The Bank Job when advertised does come across as a typical gangster flick with a lot of humour in it. However when watching it I have to be honest and say it isn't that funny. There are a couple of lines here and there but the movie doesn't really make you laugh that much. Neither is it that big of a gangster flick, of course there are the local gangster running around, and the movie becomes more along that line towards the end. But for the majority of the film it comes across as a slightly grittier and far less flashy Ocean's Eleven. The scenes where they try to rob the bank are definitely some of the highlights, however its the final 45 minutes that stick firmly in mind. What happens after the robbery is just thrilling to watch, will they get away with it, won't they? Things also get a lot darker near the end, also quite violent one scene, or the idea of what was going to happen, made me wince a bit. The film is superbly directed as well, its not too flashy but there are some great shots in there. Unfortunately the music does start to irritate after a while, everything seems overdone, a scene which is meant to be funny is ruined because the music sounds like its from an action movie, it just doesn't truly suit the film all the time. Also as previously mentioned the beginning as well is quite boring.

Overall The Bank Job is a great movie that with a bit of fine tuning at the beginning could make it even better. If you want a smart thriller that will surprise you because of it being based on real events that I highly recommend this. Don't expect an all time classic though.

Reviewed by janos451 8 / 10

Improbable Reality

If "The Bank Job" were fiction, it would be a fairly decent robbery caper. As it is, "The Bank Job," a veritable documentary and realistic whodunit, is awesome.

Unlike most films, this one requires a couple of advance tips: First, watch it with the improbable idea in mind that most of it is actual, hard-to-believe truth; second, don't be impatient. As the story of a 1971 bank robbery begins, the setting in London, the parade of seemingly unconnected stories and characters is rather confusing, complex, disjointed. But stay with it - there is a crescendo of excitement and excellence.

The true elements of "The Bank Job," some hidden until recently by Britain's "D Notice" censorship law (modified in 1993, becoming DA, or Defense Advisory) are these:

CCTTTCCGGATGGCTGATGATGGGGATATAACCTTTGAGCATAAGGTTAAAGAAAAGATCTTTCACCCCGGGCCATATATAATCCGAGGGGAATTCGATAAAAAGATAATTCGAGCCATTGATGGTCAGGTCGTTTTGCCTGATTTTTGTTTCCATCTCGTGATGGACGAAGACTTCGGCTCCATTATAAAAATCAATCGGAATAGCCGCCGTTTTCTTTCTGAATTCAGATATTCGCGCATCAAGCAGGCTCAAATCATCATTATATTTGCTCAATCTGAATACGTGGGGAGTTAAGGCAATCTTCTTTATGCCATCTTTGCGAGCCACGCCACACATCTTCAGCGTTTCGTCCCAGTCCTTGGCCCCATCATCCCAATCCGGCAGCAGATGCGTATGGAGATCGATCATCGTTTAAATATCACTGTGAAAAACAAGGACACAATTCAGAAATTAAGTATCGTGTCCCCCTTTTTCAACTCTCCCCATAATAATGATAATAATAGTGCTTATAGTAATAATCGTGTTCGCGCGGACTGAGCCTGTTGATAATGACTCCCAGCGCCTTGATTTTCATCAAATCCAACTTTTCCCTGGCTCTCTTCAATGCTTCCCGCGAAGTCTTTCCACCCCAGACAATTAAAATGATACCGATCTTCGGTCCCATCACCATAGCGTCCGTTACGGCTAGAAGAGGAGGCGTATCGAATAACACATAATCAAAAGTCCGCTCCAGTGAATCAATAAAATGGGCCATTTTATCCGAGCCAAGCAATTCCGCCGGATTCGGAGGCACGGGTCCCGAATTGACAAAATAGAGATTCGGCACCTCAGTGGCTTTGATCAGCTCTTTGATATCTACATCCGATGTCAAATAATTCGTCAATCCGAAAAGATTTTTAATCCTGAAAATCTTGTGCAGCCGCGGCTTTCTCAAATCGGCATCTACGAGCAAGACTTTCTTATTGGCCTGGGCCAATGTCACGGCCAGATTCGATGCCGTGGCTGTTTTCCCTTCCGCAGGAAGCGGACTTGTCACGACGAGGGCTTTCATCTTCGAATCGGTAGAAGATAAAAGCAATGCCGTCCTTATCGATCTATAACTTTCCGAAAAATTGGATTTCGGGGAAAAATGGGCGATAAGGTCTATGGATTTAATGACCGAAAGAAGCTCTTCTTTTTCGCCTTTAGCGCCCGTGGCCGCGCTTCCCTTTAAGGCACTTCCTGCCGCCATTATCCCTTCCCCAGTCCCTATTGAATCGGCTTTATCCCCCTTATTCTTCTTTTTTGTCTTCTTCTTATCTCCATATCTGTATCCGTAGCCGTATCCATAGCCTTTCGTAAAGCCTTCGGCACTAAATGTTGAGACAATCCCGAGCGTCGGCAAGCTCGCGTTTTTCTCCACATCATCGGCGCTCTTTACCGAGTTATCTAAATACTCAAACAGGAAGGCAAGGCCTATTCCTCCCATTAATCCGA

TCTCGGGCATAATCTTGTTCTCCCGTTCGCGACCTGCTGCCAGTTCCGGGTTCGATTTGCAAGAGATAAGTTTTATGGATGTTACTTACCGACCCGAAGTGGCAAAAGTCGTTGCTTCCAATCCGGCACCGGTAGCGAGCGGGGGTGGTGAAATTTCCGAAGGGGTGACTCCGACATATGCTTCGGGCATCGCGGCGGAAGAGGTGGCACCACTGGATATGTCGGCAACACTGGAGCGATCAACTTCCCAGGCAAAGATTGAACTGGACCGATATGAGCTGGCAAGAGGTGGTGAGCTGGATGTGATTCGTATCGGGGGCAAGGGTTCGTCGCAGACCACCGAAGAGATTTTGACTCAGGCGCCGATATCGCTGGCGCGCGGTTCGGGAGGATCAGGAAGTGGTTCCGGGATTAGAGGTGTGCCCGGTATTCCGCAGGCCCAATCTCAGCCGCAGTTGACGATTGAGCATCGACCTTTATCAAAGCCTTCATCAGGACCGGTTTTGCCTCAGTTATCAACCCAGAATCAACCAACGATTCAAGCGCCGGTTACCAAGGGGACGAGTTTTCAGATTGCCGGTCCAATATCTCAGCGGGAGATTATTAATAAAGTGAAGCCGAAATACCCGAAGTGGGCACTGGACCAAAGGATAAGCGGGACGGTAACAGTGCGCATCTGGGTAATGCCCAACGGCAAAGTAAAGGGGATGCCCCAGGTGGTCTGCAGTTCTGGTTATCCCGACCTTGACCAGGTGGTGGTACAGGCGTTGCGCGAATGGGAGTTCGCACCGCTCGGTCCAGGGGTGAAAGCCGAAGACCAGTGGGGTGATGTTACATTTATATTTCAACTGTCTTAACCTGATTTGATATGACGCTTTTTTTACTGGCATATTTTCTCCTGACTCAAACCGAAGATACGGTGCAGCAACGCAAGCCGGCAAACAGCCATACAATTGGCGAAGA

1. A big bank robbery did take place on Baker Street in 1971, culprits never found, money never recovered. After initial big headlines, the story disappeared from the newspapers.

2. There was serious police corruption in London in the 1970s, cops on payrolls of drug dealers and pornographers.

3. Princess Margaret was involved in a series of affairs, some caught on compromising photos which were not published by the otherwise relentlessly sensational British press, under the D-Notice rule.

4. There was a militant British black-power advocate, called Michael X, involved in a one-man, multi-country crime wave. (In 1971, John Lennon paid for Michael X's bail, something not mentioned in the film.)

"The Bank Job" director Roger Donaldson (of "No Way Out") brings together all these true threads in a way that may be true even in its totality, director and cast prevailing over some shoddy work from too many writers.

The content is all true, the context is excitingly possible. Did the government, in trying to prevent exposure of Princess Margaret by evidence in Michael X's possession, mastermind the bank robbery? Was MI-5 or MI-6 (says a policeman in the film: "I never remember which is which") involved, and actually assisting the robbers? Again, possibly.

The cast is remarkable: Jason Statham is the ringleader, the bad guy of "Transporter" and "The Italian Job" turning into a scourge of the really bad guys. Saffron Burrows, James Spader's vamp nemesis on "Boston Legal," brings her remarkable name and looks to the criminally and emotionally ambiguous major female role.

Peter De Jersey is a totally scary Michael X; David ("Poirot") Suchet is a frightening crime lord; and a whole host of top British stage actors fill in big roles and small ones. Don't be misled by reviews speaking of a so-so thriller - "The Bank Job" is a great deal more than that, even to the point that you may want to see it more than once.